Monday September 20, 2021


July 31, 2021

Roots can be defined in multiple ways by multiple people. If you ask a botanist, they will tell you that roots are the organs of a plant that constantly provide water and minerals to the stem and leaves. If you ask a mathematician, they will say that roots are the solution to a specific equation.

However, to me, the most important definition of roots is the place where we all come from. It could be where we were born, our native town, the society we live in, or our country.

The significance of our roots started pricking my mind when I went to the United Kingdom at a young age and made a comparison of our own society with the Western world. Over there, I came across a concept given by Kishore Mahbubani, a noble writer and ex-diplomat from Singapore – ‘The Seven Pillars of Western Wisdom’. Those were: education, science & technology, democracy, meritocracy, culture of peace, free market economics and pragmatism. According to him, there’s no democracy which is good or bad, it is rule of law which makes it so. I wondered, having gone through these words of wisdom: what was stopping us from following these key steps?

On our arrival back to Pakistan seven years ago, my father, grandfather, and I became committed to energizing our roots by implementing some of the key areas of Western wisdom in our humble capacity. We looked towards our village in Punjab and the facilities that it lacked, one of which was a library in the high school where my father had studied till matriculation. So along with the collaboration of his friends, he developed a state-of-the-art library with over ten thousand books and a few computer units for e-learning. To inculcate a sense of competition, the idea of an annual prize distribution ceremony amongst the top position holders was introduced.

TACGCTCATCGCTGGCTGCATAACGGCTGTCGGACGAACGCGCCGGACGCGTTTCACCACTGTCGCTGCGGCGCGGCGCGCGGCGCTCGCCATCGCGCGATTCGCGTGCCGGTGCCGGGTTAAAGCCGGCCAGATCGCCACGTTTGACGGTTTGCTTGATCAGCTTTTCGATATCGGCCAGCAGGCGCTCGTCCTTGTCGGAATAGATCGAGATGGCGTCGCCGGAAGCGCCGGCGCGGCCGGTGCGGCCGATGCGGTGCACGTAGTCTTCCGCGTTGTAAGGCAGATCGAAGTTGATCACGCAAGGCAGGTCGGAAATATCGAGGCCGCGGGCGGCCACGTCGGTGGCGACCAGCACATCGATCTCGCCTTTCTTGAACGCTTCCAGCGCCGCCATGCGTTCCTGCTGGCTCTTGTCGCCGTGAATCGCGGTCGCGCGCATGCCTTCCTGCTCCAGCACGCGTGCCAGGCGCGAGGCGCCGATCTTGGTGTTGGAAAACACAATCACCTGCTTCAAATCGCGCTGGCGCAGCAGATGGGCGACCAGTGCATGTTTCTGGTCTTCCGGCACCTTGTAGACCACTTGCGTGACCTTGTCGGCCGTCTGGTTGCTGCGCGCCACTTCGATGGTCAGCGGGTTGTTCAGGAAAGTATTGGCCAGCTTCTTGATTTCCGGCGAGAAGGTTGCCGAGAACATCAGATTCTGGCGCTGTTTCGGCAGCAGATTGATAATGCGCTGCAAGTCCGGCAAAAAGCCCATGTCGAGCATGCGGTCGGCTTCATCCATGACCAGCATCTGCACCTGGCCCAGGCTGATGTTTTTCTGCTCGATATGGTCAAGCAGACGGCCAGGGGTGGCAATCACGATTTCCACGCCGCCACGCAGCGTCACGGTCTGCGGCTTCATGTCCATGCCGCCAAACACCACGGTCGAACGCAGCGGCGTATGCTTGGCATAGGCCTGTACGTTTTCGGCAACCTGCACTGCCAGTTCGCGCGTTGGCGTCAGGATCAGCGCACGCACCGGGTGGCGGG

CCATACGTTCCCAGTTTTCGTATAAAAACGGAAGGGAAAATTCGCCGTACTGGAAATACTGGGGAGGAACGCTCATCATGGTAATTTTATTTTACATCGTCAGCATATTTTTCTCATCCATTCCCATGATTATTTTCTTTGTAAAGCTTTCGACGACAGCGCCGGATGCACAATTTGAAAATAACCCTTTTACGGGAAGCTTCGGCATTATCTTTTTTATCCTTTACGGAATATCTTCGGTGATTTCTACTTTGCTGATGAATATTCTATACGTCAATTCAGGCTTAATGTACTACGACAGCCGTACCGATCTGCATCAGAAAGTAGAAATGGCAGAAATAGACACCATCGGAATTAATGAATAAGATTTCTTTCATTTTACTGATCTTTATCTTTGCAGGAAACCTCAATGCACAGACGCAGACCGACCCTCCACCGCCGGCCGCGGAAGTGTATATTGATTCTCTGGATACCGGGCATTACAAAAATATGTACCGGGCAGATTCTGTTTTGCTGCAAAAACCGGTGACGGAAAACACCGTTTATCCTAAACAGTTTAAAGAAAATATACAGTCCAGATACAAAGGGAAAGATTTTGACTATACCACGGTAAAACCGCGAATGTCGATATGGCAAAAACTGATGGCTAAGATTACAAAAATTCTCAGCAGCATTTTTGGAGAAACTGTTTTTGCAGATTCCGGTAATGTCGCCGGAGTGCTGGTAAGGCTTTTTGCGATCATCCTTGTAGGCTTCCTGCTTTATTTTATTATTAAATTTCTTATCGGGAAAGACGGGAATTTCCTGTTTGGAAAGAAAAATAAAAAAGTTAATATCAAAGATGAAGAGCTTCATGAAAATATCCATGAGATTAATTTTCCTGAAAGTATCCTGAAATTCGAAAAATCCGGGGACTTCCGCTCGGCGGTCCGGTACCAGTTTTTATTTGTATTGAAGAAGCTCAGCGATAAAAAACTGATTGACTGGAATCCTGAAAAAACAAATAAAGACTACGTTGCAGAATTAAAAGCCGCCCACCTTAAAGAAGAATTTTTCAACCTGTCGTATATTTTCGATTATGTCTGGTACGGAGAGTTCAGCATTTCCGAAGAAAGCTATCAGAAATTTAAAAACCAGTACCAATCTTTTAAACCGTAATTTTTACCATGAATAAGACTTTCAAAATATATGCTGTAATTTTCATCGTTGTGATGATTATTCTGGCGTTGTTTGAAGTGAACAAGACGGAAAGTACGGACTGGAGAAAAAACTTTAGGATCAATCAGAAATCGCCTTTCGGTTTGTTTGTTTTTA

The fruits of these changes were obvious when we saw that the results of these students were now amongst the best across all of Punjab. Another vital issue was poor families taking their children to work rather than sending them to school due to abject poverty. To address this critical problem, my grandfather along with likeminded people started distributing flour amongst those families. The concept has become so popular that at present, almost four hundred families of seven different villages are being supported, which has increased the overall attendance in the schools.

To keep students away from drugs and the ills of the digital age, a football stadium was built, which now hosts annual tournaments for football and other sports. Having done as much as we could for education, we also knew that the health sector was equally important. So we tried to improve the basic health unit, and a water filtration plant with the capacity to provide clean drinking water for a population of nearly 7000 people was installed. This helped solve one of the greatest issues in the village at the time.

The responsibility of energizing one’s roots is down to every single citizen. Making an efficacious contribution for our own country is essential for its betterment. It would lead to the strengthening of our roots; and if our roots are strong, it will lead to a stronger society and ultimately a stronger country.

Allah has blessed our country with great diversity, ranging from sky-high mountains to lush green valleys. All four seasons in their peak have temperatures ranging from minus 45 to plus 52 at the same time. We have one of the most beautiful capitals in the world, extremely hardworking people with immense resilience to defeat terrorism; we are also surviving well during this time of Covid-19.

Ultimately, we all are the same as perfectly described by Alex Haley in his book, ‘Roots: The Saga of an American Family’ in which he said, “Through this flesh, which is us, we are you, and you are us!” It is my firm belief that if every one of us begins to energize our roots, we will no doubt find ourselves amongst the leading nations in the times to come.

The writer is a freelance contributor. Email: [email protected]